Even aside from the questions about whether Alabama or North Carolina in fact adopted the UTSA, the Uniform Trade Secrets Act was not actually adopted uniformly. Even states that have unquestionably adopted it very often vary its language, sometimes quite significantly.
In 1986, in response to the movie War Games (fun movie, worth watching if you haven’t seen it), Congress became very worried about computer hacking, and passed the Computer Fraud And Abuse Act (the CFAA). (I’m really not kidding about the movie leading to the CFAA, by the way.) Though technically not a trade secret statute (and horribly drafted), the CFAA protects access to and interference with information on “protected computers” (really almost any computer at this point), regardless of whether the information is a trade secret or not.
Though significantly narrowed by the Supreme Court in 2021 in Van Buren v. U.S., the CFAA was, until 2016, frequently used by trade secret owners to secure federal court jurisdiction for their trade secret cases. However, after the DTSA (discussed below) and the Van Buren decision, the CFAA no longer provides meaningful assistance to trade secret owners in the majority of cases.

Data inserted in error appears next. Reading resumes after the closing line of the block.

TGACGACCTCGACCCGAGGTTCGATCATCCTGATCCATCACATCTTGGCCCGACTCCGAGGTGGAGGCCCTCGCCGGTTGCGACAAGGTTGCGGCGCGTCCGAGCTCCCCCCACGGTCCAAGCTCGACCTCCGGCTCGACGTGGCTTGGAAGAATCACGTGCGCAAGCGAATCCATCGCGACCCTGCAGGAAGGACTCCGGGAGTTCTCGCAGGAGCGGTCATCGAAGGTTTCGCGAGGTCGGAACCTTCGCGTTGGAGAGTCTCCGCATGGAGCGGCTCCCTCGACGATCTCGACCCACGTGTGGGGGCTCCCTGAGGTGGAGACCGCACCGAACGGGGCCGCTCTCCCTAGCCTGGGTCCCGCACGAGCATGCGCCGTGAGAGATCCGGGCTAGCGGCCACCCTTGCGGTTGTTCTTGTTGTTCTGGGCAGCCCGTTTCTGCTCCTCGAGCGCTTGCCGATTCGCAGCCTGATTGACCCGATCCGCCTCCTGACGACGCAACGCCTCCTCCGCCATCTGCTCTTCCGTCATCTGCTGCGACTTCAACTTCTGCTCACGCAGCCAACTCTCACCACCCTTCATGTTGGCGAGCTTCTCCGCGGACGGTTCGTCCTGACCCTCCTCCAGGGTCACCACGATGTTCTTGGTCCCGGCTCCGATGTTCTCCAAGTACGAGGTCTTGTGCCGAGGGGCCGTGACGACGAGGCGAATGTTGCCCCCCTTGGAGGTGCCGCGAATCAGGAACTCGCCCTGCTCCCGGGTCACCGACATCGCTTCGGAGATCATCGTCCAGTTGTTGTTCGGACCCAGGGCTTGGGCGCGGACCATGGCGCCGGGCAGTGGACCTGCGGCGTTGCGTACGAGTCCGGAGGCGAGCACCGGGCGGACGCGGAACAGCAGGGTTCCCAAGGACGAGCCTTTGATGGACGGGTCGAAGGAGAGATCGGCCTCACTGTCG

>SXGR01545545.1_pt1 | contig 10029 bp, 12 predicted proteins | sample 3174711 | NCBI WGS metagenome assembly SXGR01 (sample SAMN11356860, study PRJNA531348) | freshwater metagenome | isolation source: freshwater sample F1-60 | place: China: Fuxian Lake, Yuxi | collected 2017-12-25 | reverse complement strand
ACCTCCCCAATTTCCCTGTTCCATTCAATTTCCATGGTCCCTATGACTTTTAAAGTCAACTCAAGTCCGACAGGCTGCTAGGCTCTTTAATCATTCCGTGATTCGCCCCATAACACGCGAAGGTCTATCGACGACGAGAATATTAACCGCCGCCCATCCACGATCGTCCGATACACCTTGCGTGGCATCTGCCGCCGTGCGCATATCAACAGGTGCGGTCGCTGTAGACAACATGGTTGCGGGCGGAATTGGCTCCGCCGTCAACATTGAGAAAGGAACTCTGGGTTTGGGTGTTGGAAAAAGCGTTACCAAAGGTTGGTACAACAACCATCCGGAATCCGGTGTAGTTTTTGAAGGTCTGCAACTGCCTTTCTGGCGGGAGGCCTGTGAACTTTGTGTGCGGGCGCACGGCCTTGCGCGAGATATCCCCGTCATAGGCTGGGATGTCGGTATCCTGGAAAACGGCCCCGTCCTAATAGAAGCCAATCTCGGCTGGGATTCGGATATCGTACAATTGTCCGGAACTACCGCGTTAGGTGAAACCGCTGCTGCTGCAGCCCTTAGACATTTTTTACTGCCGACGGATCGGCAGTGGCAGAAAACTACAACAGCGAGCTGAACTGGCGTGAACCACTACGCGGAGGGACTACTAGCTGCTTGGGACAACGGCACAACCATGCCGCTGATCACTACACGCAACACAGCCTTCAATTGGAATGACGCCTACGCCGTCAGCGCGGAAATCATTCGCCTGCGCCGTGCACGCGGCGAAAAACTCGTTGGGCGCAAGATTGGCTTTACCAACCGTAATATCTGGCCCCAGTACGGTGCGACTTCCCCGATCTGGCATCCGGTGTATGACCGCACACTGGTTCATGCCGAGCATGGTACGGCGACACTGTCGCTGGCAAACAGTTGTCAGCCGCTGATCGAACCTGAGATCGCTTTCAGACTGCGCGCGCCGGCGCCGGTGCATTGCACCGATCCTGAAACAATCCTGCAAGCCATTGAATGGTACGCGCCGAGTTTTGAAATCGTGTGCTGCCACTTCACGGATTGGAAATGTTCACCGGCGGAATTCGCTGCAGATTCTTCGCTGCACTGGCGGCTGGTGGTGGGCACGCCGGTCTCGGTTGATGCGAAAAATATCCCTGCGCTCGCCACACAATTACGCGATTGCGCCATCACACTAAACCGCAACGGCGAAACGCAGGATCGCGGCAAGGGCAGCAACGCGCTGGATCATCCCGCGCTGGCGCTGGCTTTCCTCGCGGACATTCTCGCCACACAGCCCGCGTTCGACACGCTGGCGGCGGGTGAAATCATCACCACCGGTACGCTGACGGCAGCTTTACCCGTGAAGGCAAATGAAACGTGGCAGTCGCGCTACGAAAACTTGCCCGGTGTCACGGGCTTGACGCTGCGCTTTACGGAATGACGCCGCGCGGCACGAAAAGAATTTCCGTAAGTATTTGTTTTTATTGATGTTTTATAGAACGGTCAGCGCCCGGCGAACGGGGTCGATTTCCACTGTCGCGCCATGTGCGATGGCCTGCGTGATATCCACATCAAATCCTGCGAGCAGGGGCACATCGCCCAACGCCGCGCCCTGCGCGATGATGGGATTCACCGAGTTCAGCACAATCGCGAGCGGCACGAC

Federal Trade Secret Law Was Upgraded for International Conflict, as was Deep Blue
In 1995, the American Law Institute decided that trade secret law no longer belonged in the Restatement of Torts, but instead belonged in the Restatement (Third) of Unfair Competition.
That was probably the right call. But, few seemed to care.
Although the new Restatement was designed to align with the UTSA, the UTSA was already gaining traction in many states, and the other states (as well as even many of the states that adopted the UTSA) were used to using the Restatement (First) of Torts and had no interest in another non-controlling, supposed summary of trade secret law.